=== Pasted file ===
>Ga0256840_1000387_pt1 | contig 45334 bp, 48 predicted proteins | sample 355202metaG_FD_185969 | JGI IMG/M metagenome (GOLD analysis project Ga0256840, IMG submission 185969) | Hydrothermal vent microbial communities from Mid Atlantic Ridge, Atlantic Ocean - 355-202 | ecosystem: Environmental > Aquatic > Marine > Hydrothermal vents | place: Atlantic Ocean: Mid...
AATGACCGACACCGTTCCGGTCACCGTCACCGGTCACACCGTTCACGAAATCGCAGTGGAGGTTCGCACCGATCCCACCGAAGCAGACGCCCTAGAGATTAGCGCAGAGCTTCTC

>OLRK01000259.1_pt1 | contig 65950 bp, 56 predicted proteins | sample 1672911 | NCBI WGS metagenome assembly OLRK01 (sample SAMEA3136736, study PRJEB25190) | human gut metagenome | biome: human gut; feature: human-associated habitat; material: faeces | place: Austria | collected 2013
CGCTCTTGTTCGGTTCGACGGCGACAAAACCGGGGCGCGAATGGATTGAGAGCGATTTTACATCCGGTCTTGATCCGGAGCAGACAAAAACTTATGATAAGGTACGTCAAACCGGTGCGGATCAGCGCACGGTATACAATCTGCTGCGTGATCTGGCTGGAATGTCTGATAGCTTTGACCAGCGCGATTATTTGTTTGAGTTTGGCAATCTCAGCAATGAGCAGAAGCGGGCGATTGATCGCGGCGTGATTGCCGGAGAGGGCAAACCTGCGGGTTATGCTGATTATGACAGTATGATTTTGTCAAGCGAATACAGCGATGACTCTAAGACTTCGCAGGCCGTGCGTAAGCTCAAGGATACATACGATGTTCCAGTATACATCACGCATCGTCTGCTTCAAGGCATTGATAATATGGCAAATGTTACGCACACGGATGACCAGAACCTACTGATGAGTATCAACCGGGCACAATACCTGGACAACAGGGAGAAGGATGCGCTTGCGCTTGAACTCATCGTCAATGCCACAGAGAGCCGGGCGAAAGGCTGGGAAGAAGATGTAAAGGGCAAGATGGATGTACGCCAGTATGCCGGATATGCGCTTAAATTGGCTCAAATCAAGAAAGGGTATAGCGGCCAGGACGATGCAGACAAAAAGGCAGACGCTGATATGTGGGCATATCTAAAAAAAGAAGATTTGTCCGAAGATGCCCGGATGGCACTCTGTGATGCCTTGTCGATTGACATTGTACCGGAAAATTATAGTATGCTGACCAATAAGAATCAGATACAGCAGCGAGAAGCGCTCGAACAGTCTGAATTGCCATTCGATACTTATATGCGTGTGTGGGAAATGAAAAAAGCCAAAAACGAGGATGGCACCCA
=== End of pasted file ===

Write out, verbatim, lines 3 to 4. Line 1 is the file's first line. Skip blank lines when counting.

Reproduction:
>OLRK01000259.1_pt1 | contig 65950 bp, 56 predicted proteins | sample 1672911 | NCBI WGS metagenome assembly OLRK01 (sample SAMEA3136736, study PRJEB25190) | human gut metagenome | biome: human gut; feature: human-associated habitat; material: faeces | place: Austria | collected 2013
CGCTCTTGTTCGGTTCGACGGCGACAAAACCGGGGCGCGAATGGATTGAGAGCGATTTTACATCCGGTCTTGATCCGGAGCAGACAAAAACTTATGATAAGGTACGTCAAACCGGTGCGGATCAGCGCACGGTATACAATCTGCTGCGTGATCTGGCTGGAATGTCTGATAGCTTTGACCAGCGCGATTATTTGTTTGAGTTTGGCAATCTCAGCAATGAGCAGAAGCGGGCGATTGATCGCGGCGTGATTGCCGGAGAGGGCAAACCTGCGGGTTATGCTGATTATGACAGTATGATTTTGTCAAGCGAATACAGCGATGACTCTAAGACTTCGCAGGCCGTGCGTAAGCTCAAGGATACATACGATGTTCCAGTATACATCACGCATCGTCTGCTTCAAGGCATTGATAATATGGCAAATGTTACGCACACGGATGACCAGAACCTACTGATGAGTATCAACCGGGCACAATACCTGGACAACAGGGAGAAGGATGCGCTTGCGCTTGAACTCATCGTCAATGCCACAGAGAGCCGGGCGAAAGGCTGGGAAGAAGATGTAAAGGGCAAGATGGATGTACGCCAGTATGCCGGATATGCGCTTAAATTGGCTCAAATCAAGAAAGGGTATAGCGGCCAGGACGATGCAGACAAAAAGGCAGACGCTGATATGTGGGCATATCTAAAAAAAGAAGATTTGTCCGAAGATGCCCGGATGGCACTCTGTGATGCCTTGTCGATTGACATTGTACCGGAAAATTATAGTATGCTGACCAATAAGAATCAGATACAGCAGCGAGAAGCGCTCGAACAGTCTGAATTGCCATTCGATACTTATATGCGTGTGTGGGAAATGAAAAAAGCCAAAAACGAGGATGGCACCCA